After the Constitution was presented to the states for ratification in September 1787, a widespread period of public debate over the merits of the plan began. Newspapers ran editorial essays by both proponents of the new system (who became known as Federalists) and those who opposed it for various reasons (who became known as Anti-Federalists). Among the many points of contention, the most fundamental issue was whether or not the more energetic national government proposed by the Constitution would (either immediately or eventually) subsume the state governments. And related to that: could the people of the United States maintain their freedom under such a powerful national government, without the intervening layers of accountability and representation? These concerns dominated the exchange between the two factions, and, as Robert Yates pointed out in Brutus I, they were fundamental to the discussion of any other features of the plan.

The ratification debates opened up an ongoing reflection on the regional differences between the various member states of the Union that would not be resolved until well after the Civil War. Federalist 10 considers this important political question of the relationship between liberty and faction, observing that insofar as men are free, they are liable to adopt different opinions and interests that put them into conflict with one another.

Even the proponents of the Constitution did not find the system flawless: among others, Thomas Jefferson and James Madison shared anti-Federalists’ concerns about the lack of a Bill of Rights in the draft presented to the states for ratification. Explicit protections for individual rights against the power of the new federal government would, they argued, work to mitigate any tendencies towards consolidation and tyranny the new system of government might have.

“From James Madison to Thomas Jefferson, 17 October 1788,” Founders Online, National Archives,; “From Thomas Jefferson to James Madison, 15 March 1789,” Founders Online, National Archives,

Madison to Jefferson: New York, October 17, 1788

. . . The little pamphlet1 herewith enclosed will give you a collective view of the alterations which have been proposed for the new Constitution. Various and numerous as they appear they certainly omit many of the true grounds of opposition. The articles relating to Treatises, to paper money, and to contracts, created more enemies than all errors in the System positive and negative put together. It is true nevertheless that not a few, particularly in Virginia have contended for the proposed alterations from the most honorable and patriotic motives; and that among the advocates for the Constitution there are some who wish for further guards to public liberty and individual rights. As far as these may consist of a constitutional declaration of the most essential rights, it is probable they will be added; though there are many who think such addition unnecessary, and not a few who think it misplaced in such a Constitution. There is scarce any point on which the party in opposition is so much divided as to its importance and its propriety.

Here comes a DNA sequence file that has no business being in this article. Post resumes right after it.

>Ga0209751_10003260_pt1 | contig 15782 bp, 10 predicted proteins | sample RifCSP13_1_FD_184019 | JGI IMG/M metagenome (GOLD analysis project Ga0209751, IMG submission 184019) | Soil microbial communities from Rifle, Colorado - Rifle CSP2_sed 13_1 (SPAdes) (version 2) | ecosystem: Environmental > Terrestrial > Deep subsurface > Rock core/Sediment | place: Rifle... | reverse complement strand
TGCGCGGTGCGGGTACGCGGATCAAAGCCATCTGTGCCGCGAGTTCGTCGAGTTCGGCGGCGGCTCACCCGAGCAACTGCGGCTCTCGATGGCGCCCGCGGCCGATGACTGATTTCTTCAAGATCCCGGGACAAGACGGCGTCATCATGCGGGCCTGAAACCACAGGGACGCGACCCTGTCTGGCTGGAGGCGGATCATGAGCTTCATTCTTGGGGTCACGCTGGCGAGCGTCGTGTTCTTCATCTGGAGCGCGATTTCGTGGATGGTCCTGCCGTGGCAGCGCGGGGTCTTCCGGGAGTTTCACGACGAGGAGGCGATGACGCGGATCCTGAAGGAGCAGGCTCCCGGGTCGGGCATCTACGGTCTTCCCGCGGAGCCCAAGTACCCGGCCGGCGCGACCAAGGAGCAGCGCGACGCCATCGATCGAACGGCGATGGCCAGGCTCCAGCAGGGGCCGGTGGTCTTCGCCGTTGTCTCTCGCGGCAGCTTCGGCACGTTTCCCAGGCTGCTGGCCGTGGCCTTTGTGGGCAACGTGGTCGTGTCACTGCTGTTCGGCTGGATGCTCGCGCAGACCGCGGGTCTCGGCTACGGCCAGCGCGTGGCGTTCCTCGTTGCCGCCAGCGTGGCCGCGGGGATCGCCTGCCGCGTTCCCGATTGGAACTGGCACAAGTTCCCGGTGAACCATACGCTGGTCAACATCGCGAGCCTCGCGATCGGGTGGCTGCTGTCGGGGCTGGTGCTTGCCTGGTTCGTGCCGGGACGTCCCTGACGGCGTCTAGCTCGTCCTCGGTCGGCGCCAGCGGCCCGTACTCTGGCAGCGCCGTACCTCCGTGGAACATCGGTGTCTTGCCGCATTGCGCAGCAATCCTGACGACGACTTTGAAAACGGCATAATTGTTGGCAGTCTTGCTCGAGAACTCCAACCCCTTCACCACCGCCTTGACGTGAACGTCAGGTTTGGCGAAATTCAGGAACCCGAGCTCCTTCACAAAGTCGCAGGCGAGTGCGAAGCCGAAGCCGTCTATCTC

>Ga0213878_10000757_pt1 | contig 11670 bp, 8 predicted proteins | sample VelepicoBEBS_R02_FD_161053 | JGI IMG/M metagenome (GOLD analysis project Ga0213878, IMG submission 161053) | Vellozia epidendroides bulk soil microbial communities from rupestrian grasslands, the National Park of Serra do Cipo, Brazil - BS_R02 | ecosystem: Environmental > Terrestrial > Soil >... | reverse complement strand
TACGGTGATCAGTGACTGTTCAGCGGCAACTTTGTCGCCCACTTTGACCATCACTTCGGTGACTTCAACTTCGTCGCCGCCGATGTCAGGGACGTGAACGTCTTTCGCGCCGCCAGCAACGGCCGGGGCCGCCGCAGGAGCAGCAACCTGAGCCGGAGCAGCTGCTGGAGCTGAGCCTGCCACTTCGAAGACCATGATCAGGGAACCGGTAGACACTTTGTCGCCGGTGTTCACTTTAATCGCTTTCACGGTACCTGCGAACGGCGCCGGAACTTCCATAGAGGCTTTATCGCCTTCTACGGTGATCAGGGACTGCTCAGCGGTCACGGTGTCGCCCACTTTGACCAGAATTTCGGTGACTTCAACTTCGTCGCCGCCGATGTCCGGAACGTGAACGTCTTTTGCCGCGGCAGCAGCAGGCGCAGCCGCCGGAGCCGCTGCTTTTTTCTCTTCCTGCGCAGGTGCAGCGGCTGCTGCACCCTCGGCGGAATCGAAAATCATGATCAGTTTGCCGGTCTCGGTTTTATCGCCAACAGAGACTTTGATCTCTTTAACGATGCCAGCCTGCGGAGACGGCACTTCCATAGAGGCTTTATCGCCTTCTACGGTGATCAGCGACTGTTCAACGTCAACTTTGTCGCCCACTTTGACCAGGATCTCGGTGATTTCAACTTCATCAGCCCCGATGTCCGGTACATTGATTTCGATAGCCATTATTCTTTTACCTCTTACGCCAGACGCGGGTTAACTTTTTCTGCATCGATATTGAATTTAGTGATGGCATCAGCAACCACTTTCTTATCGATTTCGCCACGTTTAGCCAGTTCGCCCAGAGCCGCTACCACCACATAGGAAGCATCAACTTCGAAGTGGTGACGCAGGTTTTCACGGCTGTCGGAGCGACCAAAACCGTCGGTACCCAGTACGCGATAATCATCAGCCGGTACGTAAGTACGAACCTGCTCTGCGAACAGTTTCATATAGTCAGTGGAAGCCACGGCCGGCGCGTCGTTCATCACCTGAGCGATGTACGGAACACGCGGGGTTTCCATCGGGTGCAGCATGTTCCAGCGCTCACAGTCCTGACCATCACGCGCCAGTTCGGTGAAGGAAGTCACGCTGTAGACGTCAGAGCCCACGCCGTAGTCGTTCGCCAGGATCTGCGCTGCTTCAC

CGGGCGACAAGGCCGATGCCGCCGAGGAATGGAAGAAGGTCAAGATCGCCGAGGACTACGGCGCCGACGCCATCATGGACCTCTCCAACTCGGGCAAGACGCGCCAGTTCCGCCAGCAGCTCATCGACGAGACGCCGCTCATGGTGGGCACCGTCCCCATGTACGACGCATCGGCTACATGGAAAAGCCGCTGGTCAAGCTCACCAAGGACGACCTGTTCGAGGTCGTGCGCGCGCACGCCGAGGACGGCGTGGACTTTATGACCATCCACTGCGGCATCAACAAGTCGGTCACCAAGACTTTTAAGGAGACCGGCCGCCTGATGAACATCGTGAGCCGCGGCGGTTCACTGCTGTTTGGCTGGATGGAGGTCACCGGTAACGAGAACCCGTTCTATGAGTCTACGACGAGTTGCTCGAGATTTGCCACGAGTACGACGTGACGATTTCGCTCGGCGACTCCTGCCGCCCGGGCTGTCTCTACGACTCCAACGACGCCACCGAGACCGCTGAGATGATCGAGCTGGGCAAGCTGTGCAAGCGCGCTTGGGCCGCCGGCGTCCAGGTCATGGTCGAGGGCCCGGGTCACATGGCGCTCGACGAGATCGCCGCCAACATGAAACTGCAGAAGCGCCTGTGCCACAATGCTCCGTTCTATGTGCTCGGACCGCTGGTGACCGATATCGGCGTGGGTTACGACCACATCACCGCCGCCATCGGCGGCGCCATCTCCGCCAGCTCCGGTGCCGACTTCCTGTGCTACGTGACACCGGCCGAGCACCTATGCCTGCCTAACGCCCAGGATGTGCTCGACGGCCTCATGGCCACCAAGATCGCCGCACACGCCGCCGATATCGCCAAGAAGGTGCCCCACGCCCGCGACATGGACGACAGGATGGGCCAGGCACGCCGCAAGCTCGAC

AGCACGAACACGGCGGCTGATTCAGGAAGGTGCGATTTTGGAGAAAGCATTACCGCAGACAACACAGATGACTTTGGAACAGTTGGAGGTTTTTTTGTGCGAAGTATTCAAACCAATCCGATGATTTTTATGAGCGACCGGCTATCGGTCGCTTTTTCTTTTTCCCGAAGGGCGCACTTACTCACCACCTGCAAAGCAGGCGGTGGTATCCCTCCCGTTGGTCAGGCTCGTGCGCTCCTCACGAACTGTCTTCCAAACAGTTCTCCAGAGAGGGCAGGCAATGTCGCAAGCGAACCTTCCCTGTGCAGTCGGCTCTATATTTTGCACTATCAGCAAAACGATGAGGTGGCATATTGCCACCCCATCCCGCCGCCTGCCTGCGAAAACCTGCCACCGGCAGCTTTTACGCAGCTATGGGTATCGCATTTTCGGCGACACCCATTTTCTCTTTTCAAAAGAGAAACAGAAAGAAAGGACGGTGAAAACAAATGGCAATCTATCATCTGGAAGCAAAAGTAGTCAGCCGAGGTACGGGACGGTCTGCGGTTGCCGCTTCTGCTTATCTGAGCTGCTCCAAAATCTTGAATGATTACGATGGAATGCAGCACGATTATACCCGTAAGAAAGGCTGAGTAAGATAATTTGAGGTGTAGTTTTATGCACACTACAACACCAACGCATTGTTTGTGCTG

My own opinion has always been in favor of a bill of rights; provided it be so framed as not to imply powers not meant to be included in the enumeration.2 At the same time I have never thought the omission a material defect nor been anxious to supply it even by subsequent amendment, for any other reason than that it is anxiously desired by others. I have favored it because I supposed it might be of use, and if properly executed could not be of disservice.

I have not viewed it in an important light. 1. Because I conceive that in a certain degree, though not in the extent argued by Mr. Wilson, the rights in question are reserved by the manner in which the federal powers are granted. 2. Because there is great reason to fear that a positive declaration of some of the most essential rights could not be obtained in the requisite latitude. I am sure that the rights of conscience in particular, if submitted to the public definition[,] would be narrowed much more than they are likely ever to be by an assumed power. One of the objections in New England was that the Constitution by prohibiting religious tests opened a door for Jews, Turks and infidels. 3. Because the limited powers of the federal Government and the jealousy of the subordinate Governments, afford a security which has not existed in the case of the State Governments, and exists in no other. 4. Because experience proves the inefficacy of a bill of rights on those occasions when its control is most needed. Repeated violations of these parchment barriers have been committed by overbearing majorities in every State. In Virginia I have seen the bill of rights violated in every instance where it has been opposed to a popular current. Notwithstanding the explicit provision contained in that instrument for the rights of Conscience it is well known that a religious establishment would have taken place and on narrower ground than was then proposed, notwithstanding the additional obstacle which the law has since created. Wherever the real power in a Government lies, there is the danger of oppression.